The ABO blood type is controlled by a single gene with three alleles, rather than two. Each of us has only two sets of chromosomes, so any one individual has only two of these alleles at once. But the presence of three different alleles means that there are six possible genotypes, rather than the three possible for the more familiar two-allele situation.
For the ABO gene, the three alleles are the IA, IB and i alleles. We typically call these alleles "A," "B," and "O," but all three has to be represented by some version of the same symbol. In this case, that common symbol is the letter "I," which stands for "immunoglobin."
The i allele (the "O" allele) is recessive to both the IA and IB alleles (the "A" and "B" alleles). The IA and IB show co-dominance. This means that in an individual who is heterozygous for these two alleles, the phenotypes of both alleles are completely expressed, thus producing blood type AB.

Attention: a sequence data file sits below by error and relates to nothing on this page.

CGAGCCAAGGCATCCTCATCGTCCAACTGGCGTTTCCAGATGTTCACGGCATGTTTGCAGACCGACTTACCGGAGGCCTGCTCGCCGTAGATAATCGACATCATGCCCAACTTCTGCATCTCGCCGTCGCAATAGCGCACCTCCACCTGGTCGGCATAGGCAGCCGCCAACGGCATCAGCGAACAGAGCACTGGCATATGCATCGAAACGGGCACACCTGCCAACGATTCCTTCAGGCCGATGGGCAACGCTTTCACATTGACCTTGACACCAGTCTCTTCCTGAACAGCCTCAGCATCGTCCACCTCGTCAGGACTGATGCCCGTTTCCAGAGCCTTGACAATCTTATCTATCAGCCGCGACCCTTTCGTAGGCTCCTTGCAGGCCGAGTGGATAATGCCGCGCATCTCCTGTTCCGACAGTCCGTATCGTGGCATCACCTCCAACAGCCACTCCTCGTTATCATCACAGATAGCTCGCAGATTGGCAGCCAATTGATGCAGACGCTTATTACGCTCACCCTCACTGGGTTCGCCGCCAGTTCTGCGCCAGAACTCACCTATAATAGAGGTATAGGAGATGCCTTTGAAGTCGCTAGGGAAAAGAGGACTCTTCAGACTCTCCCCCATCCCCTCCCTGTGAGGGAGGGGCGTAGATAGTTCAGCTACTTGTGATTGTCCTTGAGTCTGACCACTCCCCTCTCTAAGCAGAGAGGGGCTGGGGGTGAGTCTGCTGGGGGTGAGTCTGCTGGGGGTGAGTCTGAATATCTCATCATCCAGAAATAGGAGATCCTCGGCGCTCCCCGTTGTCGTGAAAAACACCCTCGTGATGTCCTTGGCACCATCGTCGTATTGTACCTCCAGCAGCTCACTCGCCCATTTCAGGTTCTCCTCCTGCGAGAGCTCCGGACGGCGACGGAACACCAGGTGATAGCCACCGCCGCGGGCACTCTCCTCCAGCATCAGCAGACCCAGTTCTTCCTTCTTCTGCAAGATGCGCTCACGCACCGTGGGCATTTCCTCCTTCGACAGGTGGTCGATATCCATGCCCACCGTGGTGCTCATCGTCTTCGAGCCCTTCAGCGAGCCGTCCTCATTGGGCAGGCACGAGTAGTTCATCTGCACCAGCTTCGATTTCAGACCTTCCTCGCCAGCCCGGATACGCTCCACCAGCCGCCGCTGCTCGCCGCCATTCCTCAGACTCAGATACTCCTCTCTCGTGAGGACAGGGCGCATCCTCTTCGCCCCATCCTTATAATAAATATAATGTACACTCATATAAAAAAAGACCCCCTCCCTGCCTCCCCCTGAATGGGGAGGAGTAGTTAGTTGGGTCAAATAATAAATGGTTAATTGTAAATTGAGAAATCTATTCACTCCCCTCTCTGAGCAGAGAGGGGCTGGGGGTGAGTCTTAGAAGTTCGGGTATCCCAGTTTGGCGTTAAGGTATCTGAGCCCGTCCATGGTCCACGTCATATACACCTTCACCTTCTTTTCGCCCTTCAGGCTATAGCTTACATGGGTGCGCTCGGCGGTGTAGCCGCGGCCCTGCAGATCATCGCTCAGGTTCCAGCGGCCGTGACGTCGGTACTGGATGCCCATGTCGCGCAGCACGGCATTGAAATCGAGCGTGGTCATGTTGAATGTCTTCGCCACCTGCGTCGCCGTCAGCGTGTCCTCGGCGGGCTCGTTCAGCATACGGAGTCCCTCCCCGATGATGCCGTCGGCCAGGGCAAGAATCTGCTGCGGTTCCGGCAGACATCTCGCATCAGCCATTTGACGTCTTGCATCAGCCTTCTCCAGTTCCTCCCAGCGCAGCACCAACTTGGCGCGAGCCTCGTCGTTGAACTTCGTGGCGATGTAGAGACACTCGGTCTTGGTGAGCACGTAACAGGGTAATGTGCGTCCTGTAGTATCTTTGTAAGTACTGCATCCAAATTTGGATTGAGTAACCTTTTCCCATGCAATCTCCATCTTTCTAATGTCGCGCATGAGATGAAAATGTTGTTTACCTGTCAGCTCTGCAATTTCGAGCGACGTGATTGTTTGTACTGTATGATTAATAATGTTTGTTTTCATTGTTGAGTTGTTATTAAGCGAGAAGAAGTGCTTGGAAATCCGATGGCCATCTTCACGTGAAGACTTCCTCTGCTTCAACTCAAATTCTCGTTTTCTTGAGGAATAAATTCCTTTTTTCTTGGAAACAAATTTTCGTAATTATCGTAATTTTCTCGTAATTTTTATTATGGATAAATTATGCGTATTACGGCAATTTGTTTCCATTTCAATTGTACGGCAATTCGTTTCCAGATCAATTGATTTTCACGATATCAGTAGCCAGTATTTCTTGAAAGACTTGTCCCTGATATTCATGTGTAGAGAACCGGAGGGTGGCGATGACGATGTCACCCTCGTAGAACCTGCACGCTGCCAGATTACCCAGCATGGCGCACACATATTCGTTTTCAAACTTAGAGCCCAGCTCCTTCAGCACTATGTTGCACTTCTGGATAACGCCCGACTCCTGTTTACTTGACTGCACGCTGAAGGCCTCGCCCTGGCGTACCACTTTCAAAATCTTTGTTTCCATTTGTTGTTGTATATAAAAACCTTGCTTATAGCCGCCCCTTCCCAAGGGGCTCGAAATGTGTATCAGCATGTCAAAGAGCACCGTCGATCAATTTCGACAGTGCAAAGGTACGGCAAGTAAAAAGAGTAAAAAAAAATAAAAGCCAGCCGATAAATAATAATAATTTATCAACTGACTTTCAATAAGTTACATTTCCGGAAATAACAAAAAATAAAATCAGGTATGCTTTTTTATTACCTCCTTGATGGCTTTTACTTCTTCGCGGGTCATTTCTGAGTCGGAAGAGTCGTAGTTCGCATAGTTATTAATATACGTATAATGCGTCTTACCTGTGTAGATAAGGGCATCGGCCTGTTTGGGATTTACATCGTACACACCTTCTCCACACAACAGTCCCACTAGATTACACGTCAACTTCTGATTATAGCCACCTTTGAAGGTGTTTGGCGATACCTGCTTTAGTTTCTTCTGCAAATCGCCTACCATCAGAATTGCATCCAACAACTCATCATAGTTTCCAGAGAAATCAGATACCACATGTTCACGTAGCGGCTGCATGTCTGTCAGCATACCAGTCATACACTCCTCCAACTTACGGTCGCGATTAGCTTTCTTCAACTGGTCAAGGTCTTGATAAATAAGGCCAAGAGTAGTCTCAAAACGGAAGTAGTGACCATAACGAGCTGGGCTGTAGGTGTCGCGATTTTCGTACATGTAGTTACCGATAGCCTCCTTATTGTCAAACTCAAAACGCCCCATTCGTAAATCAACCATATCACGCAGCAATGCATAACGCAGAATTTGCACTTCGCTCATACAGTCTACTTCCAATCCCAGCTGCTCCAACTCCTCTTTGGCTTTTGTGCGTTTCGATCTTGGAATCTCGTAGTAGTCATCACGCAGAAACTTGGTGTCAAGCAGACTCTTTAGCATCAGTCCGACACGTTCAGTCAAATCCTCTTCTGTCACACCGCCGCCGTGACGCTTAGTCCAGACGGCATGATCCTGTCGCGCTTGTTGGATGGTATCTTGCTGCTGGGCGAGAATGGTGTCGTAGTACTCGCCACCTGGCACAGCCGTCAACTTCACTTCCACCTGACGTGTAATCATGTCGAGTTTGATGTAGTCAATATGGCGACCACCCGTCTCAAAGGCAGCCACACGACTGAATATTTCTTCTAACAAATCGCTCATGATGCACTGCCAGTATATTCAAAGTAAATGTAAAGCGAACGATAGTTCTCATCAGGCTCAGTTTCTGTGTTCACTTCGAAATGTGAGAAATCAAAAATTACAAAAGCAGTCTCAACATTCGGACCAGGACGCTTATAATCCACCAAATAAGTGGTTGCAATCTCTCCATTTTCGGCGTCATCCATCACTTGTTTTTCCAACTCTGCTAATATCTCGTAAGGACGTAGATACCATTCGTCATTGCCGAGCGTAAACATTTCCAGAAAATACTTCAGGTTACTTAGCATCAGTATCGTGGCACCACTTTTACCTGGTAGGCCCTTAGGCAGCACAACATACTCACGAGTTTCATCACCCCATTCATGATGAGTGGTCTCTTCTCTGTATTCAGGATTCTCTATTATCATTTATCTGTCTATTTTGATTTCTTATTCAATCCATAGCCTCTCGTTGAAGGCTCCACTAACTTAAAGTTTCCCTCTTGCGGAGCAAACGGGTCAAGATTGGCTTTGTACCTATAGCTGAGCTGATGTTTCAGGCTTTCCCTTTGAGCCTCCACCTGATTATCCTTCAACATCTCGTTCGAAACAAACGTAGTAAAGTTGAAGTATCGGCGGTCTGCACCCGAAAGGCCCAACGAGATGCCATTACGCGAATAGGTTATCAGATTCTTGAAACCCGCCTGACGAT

Thus we have the following:
Blood Type A" actually means "blood cells tagged with antigen A." Antigen A is a specific protein marker found on the surfaces of all Type A blood cells. And the task of the IA allele is to cause the creation and attachment of this specific kind of antigen. The IB allele causes the creation and attachment of a different protein marker, the B antigen.
This explains why the IA and B alleles are co-dominant, and why the i allele is recessive. The IAIB genotype results in both A and B antigens on the cell surfaces. The i allele causes no antigen to be produced, and is thus a "silent" allele.